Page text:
Emerging farmers in the Northern Cape are butting heads with the Department of Rural Development and Land Reform over leasing agreements for farms in the province.
According to SABC News, farmers are accusing the department of withholding title deeds for the farms and instead forcing them to lease land from government.
Emerging farmers hoping to get their slice of state owned land in the Northern Cape say they are facing an uphill battle in securing land from government.
The farmers, who are not eligible for government’s land redistribution programmes, are left with no option but to lease government owned land.
Farmer Pieter Theys is paying about R19 000 a month to government. He says a title deed opens new opportunities.
“As a farmer, I’m leasing this land from the government I can’t go to a financial institute like a bank or the land bank or buy a vehicle to help with the business or buy feed for the animals.”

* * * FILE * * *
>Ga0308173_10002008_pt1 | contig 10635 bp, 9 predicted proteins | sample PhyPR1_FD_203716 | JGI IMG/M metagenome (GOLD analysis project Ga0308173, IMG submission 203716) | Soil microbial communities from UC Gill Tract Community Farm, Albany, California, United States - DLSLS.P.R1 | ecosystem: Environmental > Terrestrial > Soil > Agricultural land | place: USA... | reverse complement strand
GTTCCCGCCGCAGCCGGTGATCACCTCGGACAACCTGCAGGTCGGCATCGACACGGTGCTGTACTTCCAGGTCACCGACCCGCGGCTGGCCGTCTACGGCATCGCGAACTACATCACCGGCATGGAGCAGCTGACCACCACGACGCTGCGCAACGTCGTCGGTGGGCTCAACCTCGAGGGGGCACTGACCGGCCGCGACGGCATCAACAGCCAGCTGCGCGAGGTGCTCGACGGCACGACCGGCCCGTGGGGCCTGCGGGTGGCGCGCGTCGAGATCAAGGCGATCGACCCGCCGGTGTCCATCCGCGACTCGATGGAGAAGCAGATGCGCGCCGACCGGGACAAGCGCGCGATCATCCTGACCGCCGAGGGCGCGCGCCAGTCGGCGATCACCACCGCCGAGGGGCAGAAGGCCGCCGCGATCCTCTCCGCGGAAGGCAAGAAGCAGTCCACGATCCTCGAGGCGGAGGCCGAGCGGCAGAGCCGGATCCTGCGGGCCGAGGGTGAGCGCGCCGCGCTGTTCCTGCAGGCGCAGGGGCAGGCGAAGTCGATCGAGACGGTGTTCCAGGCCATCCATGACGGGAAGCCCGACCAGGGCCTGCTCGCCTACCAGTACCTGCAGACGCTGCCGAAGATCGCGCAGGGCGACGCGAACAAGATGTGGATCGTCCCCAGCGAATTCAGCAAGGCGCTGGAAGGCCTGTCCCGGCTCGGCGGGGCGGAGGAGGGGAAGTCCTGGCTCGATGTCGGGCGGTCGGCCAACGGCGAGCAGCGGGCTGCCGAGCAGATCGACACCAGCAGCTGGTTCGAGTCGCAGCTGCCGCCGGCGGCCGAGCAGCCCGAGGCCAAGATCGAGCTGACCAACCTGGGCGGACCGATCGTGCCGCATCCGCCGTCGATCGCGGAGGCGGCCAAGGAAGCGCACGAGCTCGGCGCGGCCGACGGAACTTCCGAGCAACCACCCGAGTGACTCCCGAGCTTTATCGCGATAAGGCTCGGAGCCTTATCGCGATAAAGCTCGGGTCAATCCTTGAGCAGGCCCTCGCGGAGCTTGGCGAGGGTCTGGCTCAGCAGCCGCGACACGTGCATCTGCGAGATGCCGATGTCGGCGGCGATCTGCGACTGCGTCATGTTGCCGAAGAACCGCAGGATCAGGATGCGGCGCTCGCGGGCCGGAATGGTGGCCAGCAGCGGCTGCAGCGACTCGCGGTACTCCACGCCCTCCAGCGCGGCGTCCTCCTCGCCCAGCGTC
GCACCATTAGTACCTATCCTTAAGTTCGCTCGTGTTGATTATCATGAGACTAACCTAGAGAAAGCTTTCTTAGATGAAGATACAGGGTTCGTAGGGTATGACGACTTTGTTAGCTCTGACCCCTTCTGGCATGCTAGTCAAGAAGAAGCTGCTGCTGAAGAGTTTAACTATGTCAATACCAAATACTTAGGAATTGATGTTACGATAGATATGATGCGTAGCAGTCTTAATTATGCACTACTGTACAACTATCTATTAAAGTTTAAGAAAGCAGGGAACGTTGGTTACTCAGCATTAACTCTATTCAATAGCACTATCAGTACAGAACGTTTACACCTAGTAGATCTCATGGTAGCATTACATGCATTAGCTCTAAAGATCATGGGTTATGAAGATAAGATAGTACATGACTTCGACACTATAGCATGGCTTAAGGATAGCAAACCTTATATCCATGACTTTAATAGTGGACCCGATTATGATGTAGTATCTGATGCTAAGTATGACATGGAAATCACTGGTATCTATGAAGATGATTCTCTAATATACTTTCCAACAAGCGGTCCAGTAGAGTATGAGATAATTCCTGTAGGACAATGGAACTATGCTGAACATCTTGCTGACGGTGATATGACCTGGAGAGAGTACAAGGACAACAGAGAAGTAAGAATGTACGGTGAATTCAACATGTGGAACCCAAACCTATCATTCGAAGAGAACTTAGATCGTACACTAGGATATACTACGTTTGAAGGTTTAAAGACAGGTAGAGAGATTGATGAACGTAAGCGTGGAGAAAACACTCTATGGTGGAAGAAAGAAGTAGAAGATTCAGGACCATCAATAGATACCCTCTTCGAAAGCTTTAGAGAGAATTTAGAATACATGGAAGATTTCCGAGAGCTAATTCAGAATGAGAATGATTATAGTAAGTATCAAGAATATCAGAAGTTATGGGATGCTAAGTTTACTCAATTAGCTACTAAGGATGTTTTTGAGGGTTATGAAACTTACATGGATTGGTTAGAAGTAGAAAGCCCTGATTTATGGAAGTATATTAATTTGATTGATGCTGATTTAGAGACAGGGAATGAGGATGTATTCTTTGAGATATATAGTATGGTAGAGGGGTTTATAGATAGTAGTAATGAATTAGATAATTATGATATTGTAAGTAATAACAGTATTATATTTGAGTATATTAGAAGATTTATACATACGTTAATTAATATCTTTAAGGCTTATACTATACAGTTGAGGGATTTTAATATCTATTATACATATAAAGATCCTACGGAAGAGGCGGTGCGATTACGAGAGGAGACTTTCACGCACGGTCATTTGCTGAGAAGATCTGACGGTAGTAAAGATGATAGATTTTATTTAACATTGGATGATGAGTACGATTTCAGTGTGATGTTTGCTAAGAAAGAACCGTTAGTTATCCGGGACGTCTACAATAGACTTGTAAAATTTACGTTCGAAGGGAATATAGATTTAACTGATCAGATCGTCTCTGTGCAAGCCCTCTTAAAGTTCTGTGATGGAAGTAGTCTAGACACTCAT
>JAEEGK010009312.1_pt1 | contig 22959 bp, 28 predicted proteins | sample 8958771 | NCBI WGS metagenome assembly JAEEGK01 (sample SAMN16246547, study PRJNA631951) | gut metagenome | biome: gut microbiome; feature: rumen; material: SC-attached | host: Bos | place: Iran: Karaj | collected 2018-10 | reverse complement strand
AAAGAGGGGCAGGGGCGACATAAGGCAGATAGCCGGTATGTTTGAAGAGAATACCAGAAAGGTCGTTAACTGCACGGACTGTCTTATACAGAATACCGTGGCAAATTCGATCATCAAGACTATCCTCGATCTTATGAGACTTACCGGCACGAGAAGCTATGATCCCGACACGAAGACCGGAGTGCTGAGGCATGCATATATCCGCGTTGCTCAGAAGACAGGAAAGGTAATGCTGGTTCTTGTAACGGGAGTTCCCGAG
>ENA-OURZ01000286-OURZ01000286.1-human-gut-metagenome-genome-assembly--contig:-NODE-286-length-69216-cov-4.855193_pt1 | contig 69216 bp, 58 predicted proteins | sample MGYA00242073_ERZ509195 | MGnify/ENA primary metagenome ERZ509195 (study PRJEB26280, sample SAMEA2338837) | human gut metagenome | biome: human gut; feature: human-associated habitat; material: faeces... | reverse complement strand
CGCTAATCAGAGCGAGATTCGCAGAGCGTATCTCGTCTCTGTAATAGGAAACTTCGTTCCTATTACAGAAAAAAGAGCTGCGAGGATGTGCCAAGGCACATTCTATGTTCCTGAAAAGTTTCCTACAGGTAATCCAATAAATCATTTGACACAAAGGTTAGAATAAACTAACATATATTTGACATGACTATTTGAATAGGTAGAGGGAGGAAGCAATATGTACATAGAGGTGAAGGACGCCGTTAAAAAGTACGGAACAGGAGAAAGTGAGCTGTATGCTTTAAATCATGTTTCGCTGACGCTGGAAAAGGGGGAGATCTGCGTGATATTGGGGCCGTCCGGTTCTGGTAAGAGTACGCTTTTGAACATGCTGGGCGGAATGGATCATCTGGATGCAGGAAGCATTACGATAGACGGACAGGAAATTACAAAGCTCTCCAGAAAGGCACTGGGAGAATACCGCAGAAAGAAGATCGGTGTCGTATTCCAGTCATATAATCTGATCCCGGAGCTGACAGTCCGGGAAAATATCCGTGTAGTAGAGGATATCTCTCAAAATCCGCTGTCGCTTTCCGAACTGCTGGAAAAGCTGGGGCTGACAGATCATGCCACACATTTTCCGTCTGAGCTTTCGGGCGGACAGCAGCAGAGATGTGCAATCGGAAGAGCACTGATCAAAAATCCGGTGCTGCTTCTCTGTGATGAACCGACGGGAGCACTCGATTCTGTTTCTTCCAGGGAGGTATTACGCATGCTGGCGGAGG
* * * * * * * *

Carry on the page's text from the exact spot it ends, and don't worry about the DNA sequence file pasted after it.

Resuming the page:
Theys has been working on the leased land since 2011 and his request to government is clear.
“I would like to have this farm. If I die one day I know I’ll leave something for my children and I want to be buried on this farm one day.”
According to the Rural Development and Land Reform department, the amount of rent paid is determined mainly by the business plan of the farm.
Another farmer Harry van West says the leasing agreements perpetuate dependency on government.
“We want to improve we don’t want to go and stand and knock every time on government’s door. We want to do it ourselves but unfortunately we can’t. We have to pay every month our rent to government where we could take that money and use it for ourselves. We haven’t got money to spend like the white man got money. We haven’t got because we are upcoming farmers.”
The Land Reform department says leasing the land to farmers is in line with government’s objective to build the economy and tackle the challenge of unemployment.
It says the farmers have the opportunity to buy the farms they are leasing if they wish to do so.
Source: SABC News